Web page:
Francesco B. Francesco B. - 1 month ago 5
C# Question

How to make a user control that binds different types?

I would like to make a UserControl in which a user could bind more than one type of data. Usually I define a dependency property, for example:

public ObservableCollection<MyDataType1> Values
{
get { return (ObservableCollection<MyDataType1>)GetValue(ValuesProperty); }
set { SetValue(ValuesProperty, value); }
}

public static readonly DependencyProperty ValuesProperty =
DependencyProperty.Register(
"Values", typeof(ObservableCollection<MyDataType1>),
typeof(MyUserControl),
new PropertyMetadata(
null));


How can I define a cast from some type to MyDataType1?

Example:

public class MyDataType1
{
string ID { get; set; }
string Title { get; set; }
SolidColorBrush Color { get; set; }
}


I'd like that is possible to bind also:

ObservableCollection<int> TestCollection { get; set; }


I tried to define in MyDataType1 an implicit cast:

static public implicit operator MyDataType1(int value)
{
return new MyDataType1()
{
ID = value,
Color = Colors.Black,
Title = "Not defined"
};
}


However, when I bind the collection with ints, my control doesn't show anything.

<ItemsControl ItemsSource="{Binding Values}" ItemTemplate="{StaticResource MyTemplate}" />


To achieve this I don't want to define a
Converter
.

Answer

Bindings to object properties get resolved at Runtime, this means you can pretty much dump any binding in the XAML and if the binding doesn't work, it'll just ignore it.

Using this, it's possible to effectively pick and choose what data type you're going to use. I would say the best method of achieving this is to make use of an interface. Here's an example:

public interface IAwesome
{
    int ID { get; }
}

public class MegaClass : IAwesome
{
    public int ID { get; set; }
    ...
}

public class SuperClass : IAwesome
{
    public int ID { get; set; }
    ...
}

Using this method, your dependency property will look something like this:

public ObservableCollection<IAwesome> Values
{
    get { return (ObservableCollection<IAwesome>)GetValue(ValuesProperty); }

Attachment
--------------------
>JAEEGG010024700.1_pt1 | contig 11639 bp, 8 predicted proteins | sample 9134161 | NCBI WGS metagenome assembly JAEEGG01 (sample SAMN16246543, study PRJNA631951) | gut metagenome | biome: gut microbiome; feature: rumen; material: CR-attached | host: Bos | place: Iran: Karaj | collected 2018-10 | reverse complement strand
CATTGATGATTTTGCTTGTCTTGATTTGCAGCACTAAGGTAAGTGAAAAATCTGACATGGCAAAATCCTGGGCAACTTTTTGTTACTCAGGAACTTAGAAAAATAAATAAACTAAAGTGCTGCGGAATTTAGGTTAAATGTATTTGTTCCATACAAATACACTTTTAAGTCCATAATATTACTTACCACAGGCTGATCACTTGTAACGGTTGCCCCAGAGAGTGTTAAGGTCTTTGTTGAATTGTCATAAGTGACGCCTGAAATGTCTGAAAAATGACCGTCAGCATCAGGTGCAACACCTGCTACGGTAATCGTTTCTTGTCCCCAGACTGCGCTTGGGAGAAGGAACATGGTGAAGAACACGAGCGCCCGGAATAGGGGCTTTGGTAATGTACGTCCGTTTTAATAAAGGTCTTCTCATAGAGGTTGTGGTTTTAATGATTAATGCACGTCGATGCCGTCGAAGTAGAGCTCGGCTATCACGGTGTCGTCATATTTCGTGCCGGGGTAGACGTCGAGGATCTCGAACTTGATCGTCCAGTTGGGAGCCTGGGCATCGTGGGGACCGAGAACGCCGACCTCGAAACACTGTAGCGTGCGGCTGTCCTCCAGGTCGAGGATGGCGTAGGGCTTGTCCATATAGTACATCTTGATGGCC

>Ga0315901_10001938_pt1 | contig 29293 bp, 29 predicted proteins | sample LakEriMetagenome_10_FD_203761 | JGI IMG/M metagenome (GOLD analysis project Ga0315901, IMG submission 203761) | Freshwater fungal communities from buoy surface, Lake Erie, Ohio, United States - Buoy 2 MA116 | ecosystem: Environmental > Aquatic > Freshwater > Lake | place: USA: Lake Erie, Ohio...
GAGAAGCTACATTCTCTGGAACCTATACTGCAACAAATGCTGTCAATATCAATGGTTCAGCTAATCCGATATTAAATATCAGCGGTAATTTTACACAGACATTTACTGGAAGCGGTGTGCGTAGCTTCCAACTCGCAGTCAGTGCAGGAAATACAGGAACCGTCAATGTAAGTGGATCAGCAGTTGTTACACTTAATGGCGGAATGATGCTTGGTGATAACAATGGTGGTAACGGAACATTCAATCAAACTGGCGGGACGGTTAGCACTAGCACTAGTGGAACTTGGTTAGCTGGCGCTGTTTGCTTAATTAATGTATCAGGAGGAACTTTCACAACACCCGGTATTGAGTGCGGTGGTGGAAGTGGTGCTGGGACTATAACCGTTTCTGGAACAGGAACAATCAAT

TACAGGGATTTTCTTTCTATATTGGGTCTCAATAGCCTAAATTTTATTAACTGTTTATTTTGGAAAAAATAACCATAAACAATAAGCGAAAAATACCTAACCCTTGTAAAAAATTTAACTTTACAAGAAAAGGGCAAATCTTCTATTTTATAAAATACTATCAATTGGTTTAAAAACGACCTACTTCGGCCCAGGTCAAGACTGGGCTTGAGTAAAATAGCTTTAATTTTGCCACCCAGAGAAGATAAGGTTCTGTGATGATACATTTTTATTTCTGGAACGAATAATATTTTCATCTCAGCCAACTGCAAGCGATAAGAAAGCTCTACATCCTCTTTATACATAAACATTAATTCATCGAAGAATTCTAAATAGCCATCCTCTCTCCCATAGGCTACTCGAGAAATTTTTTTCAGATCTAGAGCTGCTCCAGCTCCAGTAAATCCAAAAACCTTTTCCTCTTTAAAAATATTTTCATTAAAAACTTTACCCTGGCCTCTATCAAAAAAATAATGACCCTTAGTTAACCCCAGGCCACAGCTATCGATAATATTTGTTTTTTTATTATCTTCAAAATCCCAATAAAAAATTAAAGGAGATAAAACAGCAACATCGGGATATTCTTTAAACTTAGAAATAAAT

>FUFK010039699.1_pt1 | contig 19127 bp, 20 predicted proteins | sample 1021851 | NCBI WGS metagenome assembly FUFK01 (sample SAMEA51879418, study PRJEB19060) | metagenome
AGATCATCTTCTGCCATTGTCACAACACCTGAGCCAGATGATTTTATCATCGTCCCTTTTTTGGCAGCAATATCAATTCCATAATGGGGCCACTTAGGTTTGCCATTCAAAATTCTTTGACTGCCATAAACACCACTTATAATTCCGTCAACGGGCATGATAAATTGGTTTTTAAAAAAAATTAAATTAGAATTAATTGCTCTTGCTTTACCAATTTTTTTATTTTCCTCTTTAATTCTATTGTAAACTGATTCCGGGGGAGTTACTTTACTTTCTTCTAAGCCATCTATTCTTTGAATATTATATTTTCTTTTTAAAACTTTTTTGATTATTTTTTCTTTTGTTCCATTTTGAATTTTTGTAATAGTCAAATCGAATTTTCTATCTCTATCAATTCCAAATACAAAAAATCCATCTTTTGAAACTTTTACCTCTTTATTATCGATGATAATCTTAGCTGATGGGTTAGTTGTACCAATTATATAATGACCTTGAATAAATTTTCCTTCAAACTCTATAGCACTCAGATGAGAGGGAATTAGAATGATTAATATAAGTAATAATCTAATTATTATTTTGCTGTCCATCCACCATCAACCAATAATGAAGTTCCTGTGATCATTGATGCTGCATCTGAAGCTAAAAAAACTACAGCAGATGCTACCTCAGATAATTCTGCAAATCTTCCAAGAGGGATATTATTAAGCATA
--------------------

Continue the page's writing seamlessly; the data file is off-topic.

set { SetValue(ValuesProperty, value); }
}

public static readonly DependencyProperty ValuesProperty =
    DependencyProperty.Register(
        "Values", typeof(ObservableCollection<IAwesome>),
        typeof(MyUserControl),
        new PropertyMetadata(
            null));

Another thing to mention is that you can also make use of a typed DataTemplate, see here:

<DataTemplate DataType="{x:Type MyNamespace:SomethingOrOther}">

This will allow you to define a DataTemplate for a specific Type, so even though your collection is a list of IAwesome, they may be displayed differently in the container based on their assigned DataTemplate.

The beauty of this is that your strongly typed C# will still be valid, however in your scenario, we need to make this even more generic.

The method of using an interface doesn't really solve your problem, because int can't inherit from IAwesome, so you're going to get compiler errors if you try to assign any int values to this property. A way to get around this is to instead use object.

public ObservableCollection<object> Values
{
    get { return (ObservableCollection<object>)GetValue(ValuesProperty); }
    set { SetValue(ValuesProperty, value); }
}

public static readonly DependencyProperty ValuesProperty =
    DependencyProperty.Register(
        "Values", typeof(ObservableCollection<object>),
        typeof(MyUserControl),
        new PropertyMetadata(
            null));

Because everything inherits from object, you can add any value to this collection.

This is all fine and dandy until you actually need to make use of this property in C#. You're going to have lots of headaches because you will need to cast these objects to their desired types.

In the scenario where you don't need to use these values, then this should suffice, otherwise, perhaps you need to re-think your control, perhaps it's trying to do too many things.

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